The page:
Don’t panic! (Seven ways to troubleshoot Ubuntu)

Stability is a Linux strong suit. But when things go wrong, here’s how to go about the repair work -- or get the help you need

Ubuntu strives to be suitable even for novice Linux users, but as with any operating system, problems will inevitably arise. Resolving issues with an unfamiliar OS can be daunting, but never fear. Plenty of resources exist to help get you back on the right track. Here are just a few ways to troubleshoot your Ubuntu desktop.

1. Use the online help. Clicking the question mark icon in the main menu bar will bring up Ubuntu’s extensive collection of formatted help documents. Use these to get up to speed with major features and applications.

2. Read the documentation. The Ubuntu developers maintain a documentation site at help.ubuntu.com. The quality of the instruction varies, but it’s a good way to familiarize yourself with the day-to-day workings of a Linux desktop. If you prefer paper manuals, a growing list of volumes is available, including The Official Ubuntu Book, published by Prentice-Hall.

3. Join the forums. By and large, Linux is developed and supported by the open source community. Your fellow users are your first and best resource for answers and advice about your Ubuntu desktop. Become an active participant in the community discussions at ubuntuforums.org, and ask your questions there. There’s a good chance that someone else has already experienced the same problems you have and has already begun the discussion -- use the search feature.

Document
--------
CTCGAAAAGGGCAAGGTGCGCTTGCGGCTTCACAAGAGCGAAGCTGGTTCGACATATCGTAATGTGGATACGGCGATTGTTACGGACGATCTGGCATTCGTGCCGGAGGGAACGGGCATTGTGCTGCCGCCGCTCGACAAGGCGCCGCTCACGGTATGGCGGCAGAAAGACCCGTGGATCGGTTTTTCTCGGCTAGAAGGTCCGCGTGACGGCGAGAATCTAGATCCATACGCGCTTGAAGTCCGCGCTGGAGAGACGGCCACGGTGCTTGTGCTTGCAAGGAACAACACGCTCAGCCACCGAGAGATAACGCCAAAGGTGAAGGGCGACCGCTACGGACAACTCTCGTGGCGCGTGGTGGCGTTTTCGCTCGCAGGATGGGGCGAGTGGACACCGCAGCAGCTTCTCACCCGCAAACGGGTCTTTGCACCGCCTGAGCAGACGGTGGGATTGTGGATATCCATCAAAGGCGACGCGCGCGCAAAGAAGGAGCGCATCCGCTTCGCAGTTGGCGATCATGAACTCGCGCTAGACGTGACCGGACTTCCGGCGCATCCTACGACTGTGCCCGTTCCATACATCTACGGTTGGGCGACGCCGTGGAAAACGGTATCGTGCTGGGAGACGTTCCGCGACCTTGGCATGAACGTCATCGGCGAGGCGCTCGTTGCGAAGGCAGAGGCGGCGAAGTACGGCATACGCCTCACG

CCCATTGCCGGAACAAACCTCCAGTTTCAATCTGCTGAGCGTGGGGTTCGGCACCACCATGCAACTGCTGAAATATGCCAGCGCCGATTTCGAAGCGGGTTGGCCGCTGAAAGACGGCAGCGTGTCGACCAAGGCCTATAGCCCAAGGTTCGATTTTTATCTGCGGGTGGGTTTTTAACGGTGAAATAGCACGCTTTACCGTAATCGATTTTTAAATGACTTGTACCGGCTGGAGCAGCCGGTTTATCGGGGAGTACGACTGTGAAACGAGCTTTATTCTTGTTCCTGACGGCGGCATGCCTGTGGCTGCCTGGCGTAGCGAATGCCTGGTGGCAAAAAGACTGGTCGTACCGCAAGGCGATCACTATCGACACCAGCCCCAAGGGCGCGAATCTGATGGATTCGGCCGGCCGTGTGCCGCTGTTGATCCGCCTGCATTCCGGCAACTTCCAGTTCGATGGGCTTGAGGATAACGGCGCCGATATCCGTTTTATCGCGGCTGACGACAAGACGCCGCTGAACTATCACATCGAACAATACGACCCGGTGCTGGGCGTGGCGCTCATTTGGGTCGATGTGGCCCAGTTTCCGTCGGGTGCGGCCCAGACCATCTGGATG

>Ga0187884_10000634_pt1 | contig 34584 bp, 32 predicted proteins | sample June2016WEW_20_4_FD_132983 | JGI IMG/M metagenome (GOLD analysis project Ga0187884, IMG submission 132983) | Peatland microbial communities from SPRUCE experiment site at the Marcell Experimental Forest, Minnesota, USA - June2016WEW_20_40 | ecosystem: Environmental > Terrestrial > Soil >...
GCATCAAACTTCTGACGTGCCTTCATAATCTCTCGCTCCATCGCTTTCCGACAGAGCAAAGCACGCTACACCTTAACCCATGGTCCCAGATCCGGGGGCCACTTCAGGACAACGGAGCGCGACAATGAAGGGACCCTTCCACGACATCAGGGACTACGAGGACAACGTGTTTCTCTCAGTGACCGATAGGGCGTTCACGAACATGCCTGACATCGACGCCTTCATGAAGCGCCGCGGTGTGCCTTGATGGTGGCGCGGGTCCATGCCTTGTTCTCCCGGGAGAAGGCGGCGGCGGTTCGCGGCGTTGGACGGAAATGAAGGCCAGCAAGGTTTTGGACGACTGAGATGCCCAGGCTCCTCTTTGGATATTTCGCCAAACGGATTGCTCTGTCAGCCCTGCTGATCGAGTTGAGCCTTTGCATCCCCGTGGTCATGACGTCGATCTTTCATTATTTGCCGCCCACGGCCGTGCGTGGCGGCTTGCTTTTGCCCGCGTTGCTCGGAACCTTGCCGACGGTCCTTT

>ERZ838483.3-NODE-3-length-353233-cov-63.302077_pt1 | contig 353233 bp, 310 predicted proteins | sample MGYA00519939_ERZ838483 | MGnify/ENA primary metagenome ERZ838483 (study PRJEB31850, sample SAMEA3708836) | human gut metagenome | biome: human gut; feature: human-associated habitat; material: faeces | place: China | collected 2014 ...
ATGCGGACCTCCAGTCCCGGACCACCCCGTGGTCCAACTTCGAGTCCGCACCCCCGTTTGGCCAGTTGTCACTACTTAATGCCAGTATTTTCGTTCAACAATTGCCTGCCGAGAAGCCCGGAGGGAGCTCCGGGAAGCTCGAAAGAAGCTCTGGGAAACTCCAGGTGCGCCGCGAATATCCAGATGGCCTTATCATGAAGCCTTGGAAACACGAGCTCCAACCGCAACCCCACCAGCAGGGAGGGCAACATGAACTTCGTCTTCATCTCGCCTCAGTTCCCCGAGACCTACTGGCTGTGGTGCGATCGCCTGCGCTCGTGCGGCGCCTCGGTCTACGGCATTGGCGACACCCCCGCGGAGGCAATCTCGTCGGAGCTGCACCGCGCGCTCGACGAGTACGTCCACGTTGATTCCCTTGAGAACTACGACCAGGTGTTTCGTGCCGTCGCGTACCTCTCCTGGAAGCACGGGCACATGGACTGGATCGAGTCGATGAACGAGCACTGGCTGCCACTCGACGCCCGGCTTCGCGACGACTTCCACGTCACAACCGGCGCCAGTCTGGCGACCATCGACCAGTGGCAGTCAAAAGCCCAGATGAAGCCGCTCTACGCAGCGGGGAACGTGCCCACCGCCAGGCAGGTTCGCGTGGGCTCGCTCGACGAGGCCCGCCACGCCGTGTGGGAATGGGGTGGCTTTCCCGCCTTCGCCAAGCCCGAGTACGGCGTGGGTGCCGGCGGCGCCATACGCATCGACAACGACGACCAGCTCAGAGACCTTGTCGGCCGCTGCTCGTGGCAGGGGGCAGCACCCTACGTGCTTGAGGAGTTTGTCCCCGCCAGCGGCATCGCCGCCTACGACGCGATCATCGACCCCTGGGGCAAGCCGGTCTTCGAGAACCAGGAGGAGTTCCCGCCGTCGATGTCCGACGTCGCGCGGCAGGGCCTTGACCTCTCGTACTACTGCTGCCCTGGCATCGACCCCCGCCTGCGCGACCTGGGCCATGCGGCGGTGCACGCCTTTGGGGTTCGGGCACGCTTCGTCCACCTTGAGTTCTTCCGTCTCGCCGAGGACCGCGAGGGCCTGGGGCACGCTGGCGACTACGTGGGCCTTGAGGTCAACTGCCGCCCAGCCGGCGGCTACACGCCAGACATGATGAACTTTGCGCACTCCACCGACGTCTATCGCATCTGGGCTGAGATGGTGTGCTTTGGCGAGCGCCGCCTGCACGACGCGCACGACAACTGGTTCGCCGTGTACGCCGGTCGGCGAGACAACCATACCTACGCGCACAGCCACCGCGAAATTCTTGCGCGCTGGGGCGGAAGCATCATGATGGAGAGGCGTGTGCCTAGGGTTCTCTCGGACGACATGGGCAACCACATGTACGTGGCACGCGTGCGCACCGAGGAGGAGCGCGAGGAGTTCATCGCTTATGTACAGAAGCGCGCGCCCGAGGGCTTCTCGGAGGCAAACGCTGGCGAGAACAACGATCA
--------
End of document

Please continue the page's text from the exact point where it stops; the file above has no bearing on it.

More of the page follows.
4. Search the Web. If the official forums can’t provide the answers you seek, by all means search elsewhere. Ubuntu’s popularity has inspired any number of enthusiasts to produce their own documentation and tutorial Web sites. Much of this advice is high quality.

5. Get paid support. Canonical, the company that maintains the Ubuntu Linux distribution, earns its money by offering enterprise-level support for Ubuntu users. You can purchase a 9-to-5 support contract for yourself or your business, or pay a little more to receive around-the-clock support. Contact Canonical Global Support Services for more information.

6. Enable the remote desktop feature. Under the System > Preferences menu you’ll find an option called Remote Desktop. With this enabled, IT staff (or your Linux-savvy friends) can use an application called a VNC (virtual network computing) client to view and control your PC remotely, in order to help diagnose and fix your problems. Just make sure your firewall is configured to let VNC connections in.

7. Make peace with the command line. Linux newbies dread the prospect of working with a text-based interface, but the command line prompt can be your best friend in a troubleshooting emergency. Although it’s similar to the old MS-DOS command shell, the Unix command line is more complex and also much more powerful. Once you’ve learned to use it, you’ll find that Linux is packed with hidden tools that get you back on your feet when the GUI fails you. A Web search will reveal a number of online tutorials to teach you the basics. To get started, you can access the command line in Ubuntu by launching the Terminal from the Applications > Accessories menu.

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